Ballet's answer to the Oscars

By , Special to The Christian Science Monitor

``If I may have the envelope please. And the winner is ...'' These words, so familiar at Hollywood's annual Academy Awards ceremony, were spoken by veteran American newscaster Walter Cronkite. The venue was not California, but Copenhagen's Theatre Royal. And it was not film actors being honored, but stars of the ballet world.

Denmark, rich with ballet traditions, provided the setting for the first-ever Oscar-inspired tribute to the Terpsichorean art, aptly called ``The Hans Christian Andersen Ballet Awards.'' Instead of a golden statue of Oscar, the trophies given here were porcelain figurines of the Danish fairy-tale writer clutching a nosegay. Andersen loved the ballet. He was a close friend of August Bournonville, the ``father'' of the Royal Danish Ballet. In his early years, Anderson had wanted to be a dancer himself, but his feet were too big.

The Awards Gala was the glittering climax of a weekend of dance activity in mid-May. In the presence of Queen Margrethe II and an international audience, 12 of the world's greatest dancers gave a dazzling exhibition of balletic fireworks.

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During the past season, leading ballet companies nominated candidates for the awards. Final selection was made last November by three judges, Artistic Directors Yuri Grigorovich of the Bolshoi, Frank Andersen of the Royal Danish Ballet, and Joffrey Ballet founder Robert Joffrey, who passed away this March.

``In the category of outstanding female dancer in the 1986/87 season,'' continued Cronkite, ``the first Hans Christian Andersen Award goes to Sylvie Guillem of the Paris Opera Ballet for her extraordinary artistic portrayal of the Odette/Odile role in `Swan Lake.''' The outstanding male dancer award went to Bolshoi superstar Irek Mukhame-dov for his ``superb technique and strongly emotional performance in the ballet `Spartacus.''' Czech choreographer Jiri Kyli-an, director of the Netherlands Dance Theatre, was awarded a figurine for his ``L'Enfant et Sortilege,'' a ``fairy tale among ballets.'' Awards of Merit went to three distinguished artists who have contributed much to the success of ballet over the years - Sir Frederick Ashton, Je-rome Robbins, and Peter Martins.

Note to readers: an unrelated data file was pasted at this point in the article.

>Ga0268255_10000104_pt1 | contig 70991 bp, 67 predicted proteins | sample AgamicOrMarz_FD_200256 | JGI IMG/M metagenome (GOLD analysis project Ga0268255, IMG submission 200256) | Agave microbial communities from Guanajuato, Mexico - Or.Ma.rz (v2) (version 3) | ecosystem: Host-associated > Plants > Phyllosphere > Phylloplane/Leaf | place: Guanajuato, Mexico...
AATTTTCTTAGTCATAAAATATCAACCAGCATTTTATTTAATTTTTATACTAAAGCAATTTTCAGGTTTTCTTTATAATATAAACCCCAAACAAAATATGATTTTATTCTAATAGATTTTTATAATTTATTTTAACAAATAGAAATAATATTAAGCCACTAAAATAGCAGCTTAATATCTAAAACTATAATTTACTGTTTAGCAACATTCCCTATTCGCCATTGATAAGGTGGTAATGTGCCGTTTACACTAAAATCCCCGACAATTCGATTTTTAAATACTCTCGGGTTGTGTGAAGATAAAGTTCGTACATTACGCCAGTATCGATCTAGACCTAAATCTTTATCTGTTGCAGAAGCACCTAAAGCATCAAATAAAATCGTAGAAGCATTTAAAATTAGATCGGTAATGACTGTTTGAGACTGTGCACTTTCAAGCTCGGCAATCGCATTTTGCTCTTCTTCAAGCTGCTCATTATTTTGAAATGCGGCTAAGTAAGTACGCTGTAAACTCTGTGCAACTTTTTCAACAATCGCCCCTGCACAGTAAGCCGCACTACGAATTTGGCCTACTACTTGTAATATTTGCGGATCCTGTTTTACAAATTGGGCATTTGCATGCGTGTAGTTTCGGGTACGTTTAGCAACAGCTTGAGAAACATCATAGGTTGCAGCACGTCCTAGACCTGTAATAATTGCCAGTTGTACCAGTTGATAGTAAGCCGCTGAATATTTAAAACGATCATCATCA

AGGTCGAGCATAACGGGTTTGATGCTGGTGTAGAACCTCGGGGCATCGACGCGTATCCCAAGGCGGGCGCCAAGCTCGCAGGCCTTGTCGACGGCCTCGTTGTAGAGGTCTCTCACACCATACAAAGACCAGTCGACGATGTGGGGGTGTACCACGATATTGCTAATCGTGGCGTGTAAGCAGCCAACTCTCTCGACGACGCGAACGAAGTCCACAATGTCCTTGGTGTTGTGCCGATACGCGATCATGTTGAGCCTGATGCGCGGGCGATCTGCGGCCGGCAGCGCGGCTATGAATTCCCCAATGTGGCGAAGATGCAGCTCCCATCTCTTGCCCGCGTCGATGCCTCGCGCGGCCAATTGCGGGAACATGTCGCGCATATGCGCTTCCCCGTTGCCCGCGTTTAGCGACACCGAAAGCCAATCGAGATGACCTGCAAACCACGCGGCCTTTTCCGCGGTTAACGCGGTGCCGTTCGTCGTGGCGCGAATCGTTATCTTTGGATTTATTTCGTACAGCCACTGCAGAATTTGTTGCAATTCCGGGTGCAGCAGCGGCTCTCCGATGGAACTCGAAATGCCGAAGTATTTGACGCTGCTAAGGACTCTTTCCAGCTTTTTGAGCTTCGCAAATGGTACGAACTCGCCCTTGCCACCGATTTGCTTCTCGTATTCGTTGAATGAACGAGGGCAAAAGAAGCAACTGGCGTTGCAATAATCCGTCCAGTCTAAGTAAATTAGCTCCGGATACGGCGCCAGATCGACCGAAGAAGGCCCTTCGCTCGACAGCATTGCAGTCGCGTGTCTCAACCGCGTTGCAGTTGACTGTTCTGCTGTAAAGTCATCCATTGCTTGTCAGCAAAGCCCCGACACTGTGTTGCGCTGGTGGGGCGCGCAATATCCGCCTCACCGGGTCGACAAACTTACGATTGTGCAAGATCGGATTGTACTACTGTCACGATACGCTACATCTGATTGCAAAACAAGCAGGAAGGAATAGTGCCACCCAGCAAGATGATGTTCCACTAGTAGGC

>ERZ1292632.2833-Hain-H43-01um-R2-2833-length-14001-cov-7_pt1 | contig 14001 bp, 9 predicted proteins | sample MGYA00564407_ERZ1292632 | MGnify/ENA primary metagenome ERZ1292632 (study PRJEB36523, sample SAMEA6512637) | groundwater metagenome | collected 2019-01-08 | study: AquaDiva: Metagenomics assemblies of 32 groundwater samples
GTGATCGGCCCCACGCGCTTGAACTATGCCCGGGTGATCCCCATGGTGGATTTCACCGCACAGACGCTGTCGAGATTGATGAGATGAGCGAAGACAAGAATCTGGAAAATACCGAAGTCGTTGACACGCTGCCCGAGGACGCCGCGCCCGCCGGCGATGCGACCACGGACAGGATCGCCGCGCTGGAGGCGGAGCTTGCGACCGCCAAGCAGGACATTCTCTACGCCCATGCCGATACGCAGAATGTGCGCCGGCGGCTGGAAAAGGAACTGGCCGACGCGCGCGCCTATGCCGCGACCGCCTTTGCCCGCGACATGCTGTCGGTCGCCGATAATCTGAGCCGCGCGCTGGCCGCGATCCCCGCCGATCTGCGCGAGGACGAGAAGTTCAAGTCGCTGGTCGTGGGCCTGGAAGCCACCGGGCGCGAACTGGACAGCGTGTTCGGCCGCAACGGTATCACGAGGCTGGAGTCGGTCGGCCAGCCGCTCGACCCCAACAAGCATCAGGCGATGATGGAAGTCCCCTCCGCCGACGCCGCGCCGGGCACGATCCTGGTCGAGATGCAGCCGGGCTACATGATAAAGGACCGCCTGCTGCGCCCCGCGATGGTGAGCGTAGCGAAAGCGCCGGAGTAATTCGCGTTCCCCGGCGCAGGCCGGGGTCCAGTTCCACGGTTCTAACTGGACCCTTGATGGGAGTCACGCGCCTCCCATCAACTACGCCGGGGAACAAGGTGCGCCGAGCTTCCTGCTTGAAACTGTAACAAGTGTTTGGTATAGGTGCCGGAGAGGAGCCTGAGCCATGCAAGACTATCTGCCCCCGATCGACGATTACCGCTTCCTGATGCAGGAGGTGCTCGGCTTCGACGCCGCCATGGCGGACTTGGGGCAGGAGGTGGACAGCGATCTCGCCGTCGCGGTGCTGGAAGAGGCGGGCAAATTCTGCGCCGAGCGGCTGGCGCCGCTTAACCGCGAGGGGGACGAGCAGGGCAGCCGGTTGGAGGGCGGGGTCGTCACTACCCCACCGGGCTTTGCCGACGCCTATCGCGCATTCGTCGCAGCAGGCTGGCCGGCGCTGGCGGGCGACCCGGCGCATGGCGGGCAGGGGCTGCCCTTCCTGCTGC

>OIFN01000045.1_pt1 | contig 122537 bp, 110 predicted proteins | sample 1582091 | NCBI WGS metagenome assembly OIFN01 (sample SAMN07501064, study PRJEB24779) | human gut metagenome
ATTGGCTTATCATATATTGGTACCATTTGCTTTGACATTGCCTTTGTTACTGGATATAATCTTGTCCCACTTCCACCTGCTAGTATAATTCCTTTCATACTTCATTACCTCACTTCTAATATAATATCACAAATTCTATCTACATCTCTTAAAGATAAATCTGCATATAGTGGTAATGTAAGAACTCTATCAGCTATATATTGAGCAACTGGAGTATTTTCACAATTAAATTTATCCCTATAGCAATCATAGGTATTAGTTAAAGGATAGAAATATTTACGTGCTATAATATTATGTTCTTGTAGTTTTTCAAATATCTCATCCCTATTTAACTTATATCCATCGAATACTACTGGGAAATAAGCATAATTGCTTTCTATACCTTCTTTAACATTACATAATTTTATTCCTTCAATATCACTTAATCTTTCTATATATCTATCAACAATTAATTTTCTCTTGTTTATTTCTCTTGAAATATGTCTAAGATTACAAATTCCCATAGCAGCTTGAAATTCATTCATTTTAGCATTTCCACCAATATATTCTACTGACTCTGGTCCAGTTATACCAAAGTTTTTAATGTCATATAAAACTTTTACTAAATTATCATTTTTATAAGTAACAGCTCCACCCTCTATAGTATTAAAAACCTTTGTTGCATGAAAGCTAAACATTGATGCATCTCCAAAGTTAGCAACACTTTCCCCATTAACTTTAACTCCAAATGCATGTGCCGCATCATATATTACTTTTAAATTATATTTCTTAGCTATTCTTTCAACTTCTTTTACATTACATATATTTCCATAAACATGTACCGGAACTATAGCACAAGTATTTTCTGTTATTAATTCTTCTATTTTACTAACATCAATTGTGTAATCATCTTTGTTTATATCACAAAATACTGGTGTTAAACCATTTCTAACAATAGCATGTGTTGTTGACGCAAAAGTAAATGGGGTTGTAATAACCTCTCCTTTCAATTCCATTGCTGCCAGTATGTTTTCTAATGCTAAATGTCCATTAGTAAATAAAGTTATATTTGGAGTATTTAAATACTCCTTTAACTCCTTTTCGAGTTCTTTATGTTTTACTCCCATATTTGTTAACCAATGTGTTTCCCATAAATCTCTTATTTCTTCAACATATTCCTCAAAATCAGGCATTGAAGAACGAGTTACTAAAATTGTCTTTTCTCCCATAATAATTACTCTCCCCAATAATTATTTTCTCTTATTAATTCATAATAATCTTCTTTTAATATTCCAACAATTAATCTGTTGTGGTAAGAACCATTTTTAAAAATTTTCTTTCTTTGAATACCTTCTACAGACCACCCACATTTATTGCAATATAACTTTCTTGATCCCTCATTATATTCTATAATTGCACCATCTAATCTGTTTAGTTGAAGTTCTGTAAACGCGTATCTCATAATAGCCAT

The weekend began at the Royal Theatre with a double bill program given by the Royal Danish Ballet. First we were treated to a splendid interpretation of Jos'e Limon's ``The Moor's Pavane'' - a quartet of dancers in rich velvets and tulle transforming Shakespeare's play into a vivid ``dialogue'' of dance. Slow, deep Elizabethan movements conveyed the scheming between Iago and Emilia, the purity of Desdemona, and the mental torture of Othello.

The stage then shifted from a dark, murderous mood to a sunlit atmosphere of fun and games as the company sprang into ``The Kermesse at Bruges,'' Bournonville's burlesque ballet of Flemish folk life in the 17th century. Here we saw the Danes' unique style of dancing - compact steps executed with lightness and finely-tuned footwork and nonstop action.

But the 12 superstars' performances were the high point of the weekend. What qualities make them great? While they all possess solid technique, presentation, and musicality, each presents the art in a unique way.

For the Bolshoi's principal ballerina, Natalia Bessmertnova, it is plasticity and serenity. For London Festival Ballet Director Peter Schaufuss, it is dependability and artistry. Spanish ballerina Trinidad Sevillano has a style that flows with grace, making her movements seem natural and easy. The young Chinese dancers, Li Ying and Pang Jia-bin, showed great sensitivity - she with gossamer lightness and he with neat footwork.

The popular Fernando Bujones, who trained in Cuba and New York, always dances with exciting precision and confidence. His partner, Yoko Morishita, complements him, offering dramatic flair to her strong technique. French principal Manuel Legris expresses a fluency in his dancing and real enjoyment, while Argentinian Julio Bocca amazes. Playing the attentive partner, he will suddenly spring to life with some incredible step and catapult around the stage. Cheryl Yeager from American Ballet Theater offers an accurate and polished performance.

And the winners? Sylvie Guillem is an exquisite ballerina whose technical brilliance, balance, and lyricism shine through everything she does. Sheer force and stamina set Irek Mukhame-dov apart. He gives 100 percent and pours emotion into his roles. He's in a class of his own.

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